May your Christmas Holidays include some of these....
Saturday, 6 December 2014
There are practically no rare species on the Newfoundland bird list of just 400 species that an ardent student of vagrancy can not see a pattern of vagrancy in agreement with the general pattern for Eastern North America. Newfoundland has a strangle hold on the North American occurrences of some Icelandic species. You wouldn't necessarily expect to see a reflection of European Golden Plover, Common Redshanks. Common Ringed Plover and Black-tailed Godwits that have happened over time in Newfoundland in the rest of North America since we are so close to Iceland and the migratory path of these European species. That makes sense. But the occurrence of one bird continues to absolutely baffle everyone. It comes from western North America. The species has to fly over eight Canadian provinces to reach Newfoundland. Newfoundland gets a good share of the autumn Dickcissels, Lark Sparrows and Yellow-headed Blackbirds that head east each year but no province or state in the eastern half of North America can come close to matching the NINETEEN TOWNSEND'S WARBLERS that have been recorded on the eastern most peninsula in North America - The Avalon, Peninsula, Newfoundland.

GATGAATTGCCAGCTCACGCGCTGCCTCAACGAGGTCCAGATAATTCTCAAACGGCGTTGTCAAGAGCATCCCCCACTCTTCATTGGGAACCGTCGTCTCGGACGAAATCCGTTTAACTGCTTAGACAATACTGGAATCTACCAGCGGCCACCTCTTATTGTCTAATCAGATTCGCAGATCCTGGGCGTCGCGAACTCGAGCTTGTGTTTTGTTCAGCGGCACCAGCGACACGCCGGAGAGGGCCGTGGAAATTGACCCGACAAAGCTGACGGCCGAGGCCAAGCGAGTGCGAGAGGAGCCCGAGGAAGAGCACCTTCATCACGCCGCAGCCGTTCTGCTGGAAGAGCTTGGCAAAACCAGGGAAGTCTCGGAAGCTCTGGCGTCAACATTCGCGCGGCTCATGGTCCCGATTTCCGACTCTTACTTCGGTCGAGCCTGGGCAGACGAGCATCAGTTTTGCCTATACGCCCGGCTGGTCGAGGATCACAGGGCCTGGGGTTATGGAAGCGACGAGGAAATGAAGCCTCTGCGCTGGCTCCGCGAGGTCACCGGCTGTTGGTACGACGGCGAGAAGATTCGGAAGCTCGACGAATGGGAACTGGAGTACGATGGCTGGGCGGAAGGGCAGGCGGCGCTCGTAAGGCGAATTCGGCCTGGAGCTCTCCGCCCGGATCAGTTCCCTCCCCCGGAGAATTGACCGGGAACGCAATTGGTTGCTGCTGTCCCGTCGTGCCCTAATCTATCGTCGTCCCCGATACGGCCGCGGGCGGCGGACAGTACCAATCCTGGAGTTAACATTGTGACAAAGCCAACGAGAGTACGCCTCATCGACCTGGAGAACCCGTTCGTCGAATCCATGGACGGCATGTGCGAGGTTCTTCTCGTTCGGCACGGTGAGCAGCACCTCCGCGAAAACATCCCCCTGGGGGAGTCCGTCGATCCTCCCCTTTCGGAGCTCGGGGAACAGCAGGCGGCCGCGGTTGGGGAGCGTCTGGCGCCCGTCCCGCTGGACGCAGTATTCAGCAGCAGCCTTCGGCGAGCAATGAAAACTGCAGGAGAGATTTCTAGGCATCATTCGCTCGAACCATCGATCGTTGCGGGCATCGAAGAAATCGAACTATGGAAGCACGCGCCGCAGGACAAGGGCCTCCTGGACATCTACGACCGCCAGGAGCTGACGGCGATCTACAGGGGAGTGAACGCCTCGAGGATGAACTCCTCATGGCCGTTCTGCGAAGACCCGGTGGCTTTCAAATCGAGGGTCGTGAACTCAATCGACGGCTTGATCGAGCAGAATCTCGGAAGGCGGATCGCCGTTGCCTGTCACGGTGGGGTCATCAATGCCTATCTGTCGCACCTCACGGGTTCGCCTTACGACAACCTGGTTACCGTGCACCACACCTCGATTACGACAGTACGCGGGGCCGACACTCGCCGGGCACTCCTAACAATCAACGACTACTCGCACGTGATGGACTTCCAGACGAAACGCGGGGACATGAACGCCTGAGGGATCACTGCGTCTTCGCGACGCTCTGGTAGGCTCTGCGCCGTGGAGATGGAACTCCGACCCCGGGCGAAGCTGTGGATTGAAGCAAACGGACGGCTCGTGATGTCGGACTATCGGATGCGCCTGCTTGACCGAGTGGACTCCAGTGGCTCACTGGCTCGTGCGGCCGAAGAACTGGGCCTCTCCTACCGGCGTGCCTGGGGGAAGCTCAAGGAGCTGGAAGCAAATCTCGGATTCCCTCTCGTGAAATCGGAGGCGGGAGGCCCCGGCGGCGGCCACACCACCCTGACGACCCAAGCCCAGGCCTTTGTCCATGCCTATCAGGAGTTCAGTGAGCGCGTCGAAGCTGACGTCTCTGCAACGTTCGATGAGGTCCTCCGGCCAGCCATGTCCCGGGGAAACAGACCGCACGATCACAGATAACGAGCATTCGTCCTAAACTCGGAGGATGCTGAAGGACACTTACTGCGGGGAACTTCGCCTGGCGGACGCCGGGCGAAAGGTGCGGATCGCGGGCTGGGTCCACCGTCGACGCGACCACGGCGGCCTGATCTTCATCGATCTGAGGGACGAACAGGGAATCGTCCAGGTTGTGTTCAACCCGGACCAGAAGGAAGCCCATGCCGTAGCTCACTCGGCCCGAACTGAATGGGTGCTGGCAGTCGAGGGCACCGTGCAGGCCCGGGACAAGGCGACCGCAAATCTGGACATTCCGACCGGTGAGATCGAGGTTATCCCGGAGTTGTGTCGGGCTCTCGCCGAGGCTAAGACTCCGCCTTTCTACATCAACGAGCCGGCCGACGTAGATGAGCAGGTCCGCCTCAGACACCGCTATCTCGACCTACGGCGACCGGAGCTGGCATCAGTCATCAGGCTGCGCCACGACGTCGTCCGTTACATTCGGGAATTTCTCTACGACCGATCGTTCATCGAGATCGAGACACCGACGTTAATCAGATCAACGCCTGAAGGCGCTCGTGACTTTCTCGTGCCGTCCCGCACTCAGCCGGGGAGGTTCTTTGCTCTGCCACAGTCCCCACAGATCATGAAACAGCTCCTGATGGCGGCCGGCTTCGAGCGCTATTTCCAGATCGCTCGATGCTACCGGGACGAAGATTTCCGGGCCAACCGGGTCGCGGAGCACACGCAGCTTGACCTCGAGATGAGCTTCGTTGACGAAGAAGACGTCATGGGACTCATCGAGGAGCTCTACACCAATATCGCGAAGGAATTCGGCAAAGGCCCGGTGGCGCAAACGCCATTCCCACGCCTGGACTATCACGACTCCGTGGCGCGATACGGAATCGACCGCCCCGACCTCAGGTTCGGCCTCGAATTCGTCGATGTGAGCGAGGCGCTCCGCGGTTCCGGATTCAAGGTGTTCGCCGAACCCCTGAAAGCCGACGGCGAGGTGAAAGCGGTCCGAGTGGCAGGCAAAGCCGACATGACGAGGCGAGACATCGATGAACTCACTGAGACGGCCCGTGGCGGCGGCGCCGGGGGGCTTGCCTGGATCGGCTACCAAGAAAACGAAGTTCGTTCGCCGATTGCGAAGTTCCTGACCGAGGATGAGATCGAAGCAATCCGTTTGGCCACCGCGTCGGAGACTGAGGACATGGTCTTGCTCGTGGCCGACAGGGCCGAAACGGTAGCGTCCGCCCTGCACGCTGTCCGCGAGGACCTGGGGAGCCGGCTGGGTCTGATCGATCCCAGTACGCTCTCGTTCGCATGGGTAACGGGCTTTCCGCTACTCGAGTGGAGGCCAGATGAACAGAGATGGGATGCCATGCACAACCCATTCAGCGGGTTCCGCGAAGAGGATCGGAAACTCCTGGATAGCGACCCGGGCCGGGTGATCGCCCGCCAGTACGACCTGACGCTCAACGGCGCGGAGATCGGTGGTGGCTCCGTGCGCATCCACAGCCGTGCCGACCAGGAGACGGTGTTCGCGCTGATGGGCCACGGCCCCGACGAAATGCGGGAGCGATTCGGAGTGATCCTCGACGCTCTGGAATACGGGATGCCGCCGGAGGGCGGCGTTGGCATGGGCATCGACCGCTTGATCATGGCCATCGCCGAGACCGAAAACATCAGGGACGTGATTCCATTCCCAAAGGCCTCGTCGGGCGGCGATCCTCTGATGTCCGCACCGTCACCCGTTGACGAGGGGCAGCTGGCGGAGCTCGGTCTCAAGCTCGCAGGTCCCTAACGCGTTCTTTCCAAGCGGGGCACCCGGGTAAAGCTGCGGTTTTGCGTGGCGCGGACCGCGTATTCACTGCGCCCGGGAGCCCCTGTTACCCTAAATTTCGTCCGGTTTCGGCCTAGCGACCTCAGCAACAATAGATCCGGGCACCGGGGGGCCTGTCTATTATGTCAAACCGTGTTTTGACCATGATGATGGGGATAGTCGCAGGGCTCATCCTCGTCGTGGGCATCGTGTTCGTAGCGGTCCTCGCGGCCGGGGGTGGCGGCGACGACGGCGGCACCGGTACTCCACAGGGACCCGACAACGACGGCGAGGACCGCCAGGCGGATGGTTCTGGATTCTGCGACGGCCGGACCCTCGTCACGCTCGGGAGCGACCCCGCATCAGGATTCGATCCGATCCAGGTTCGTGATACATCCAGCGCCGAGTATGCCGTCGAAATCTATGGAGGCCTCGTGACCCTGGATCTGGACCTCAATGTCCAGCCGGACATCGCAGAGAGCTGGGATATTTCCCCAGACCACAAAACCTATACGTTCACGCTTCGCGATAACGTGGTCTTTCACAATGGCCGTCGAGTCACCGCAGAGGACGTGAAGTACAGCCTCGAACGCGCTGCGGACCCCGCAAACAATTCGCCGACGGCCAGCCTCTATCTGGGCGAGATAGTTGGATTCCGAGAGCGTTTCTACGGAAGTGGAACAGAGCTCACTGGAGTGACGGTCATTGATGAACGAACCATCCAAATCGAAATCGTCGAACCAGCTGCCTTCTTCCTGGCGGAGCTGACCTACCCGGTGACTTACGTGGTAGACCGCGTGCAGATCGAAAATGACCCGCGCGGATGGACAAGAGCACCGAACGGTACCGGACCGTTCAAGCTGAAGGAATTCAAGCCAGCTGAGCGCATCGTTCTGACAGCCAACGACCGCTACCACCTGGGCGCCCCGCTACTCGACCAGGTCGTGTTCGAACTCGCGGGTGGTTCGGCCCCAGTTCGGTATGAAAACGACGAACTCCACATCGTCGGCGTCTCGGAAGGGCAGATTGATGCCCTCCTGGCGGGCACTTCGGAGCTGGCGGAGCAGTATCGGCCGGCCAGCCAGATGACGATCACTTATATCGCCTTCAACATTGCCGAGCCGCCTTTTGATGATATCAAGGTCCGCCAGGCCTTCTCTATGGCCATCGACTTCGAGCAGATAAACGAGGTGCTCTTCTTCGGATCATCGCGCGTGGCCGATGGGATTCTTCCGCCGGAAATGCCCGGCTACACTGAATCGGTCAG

On 5 Dec 2014 Clifford Doran photographed Newfoundland's 18th Townsend's Warbler on the west bank of Northwest River, Trepassey. Today, 6 Dec 2014 ken Knowles, John Wells and I went to Trepassey, arriving at dawn, to look for this warbler and any other birds that might be present in this worthy rarity hunting grounds. Warblers are never a given. To shorten an interesting but long story. John Wells re-found the Townsend's Warbler # 18 while Ken and I were looking at Townsend's Warbler # 19 about 750 metres away. We were in contact by cell phone while each was watching their respective TOWA. Absurd in every way but not so out of line with the occurrences in Newfoundland. We've seen two on the same day once before. And these two birds making a total of three for the fall of 2014 is matched by another year back there in the 1990s.
I have no theories. I've scratched my head raw trying to figure out this virtual abundance of Townsend's Warbler on the Avalon Peninsula, Newfoundland. Other western warblers have a sparse history with just one each of Hermit, Black-throated Gray, Virginia's and Audubon's. No MacGillivray's .
Attached are photos of Newfoundland Townsend's Warbler #19. There could be more out there. Tomorrow is a Sunday.
Prepared with a 300mm f4 lens I was ready for a record shot no matter how difficult the conditions. I could carry the lens all morning. as it turned out the light was bright and there were no branches in the way. I would have benefited from the 1.4x converter.
Townsend's Warblers never get old in Newfoundland!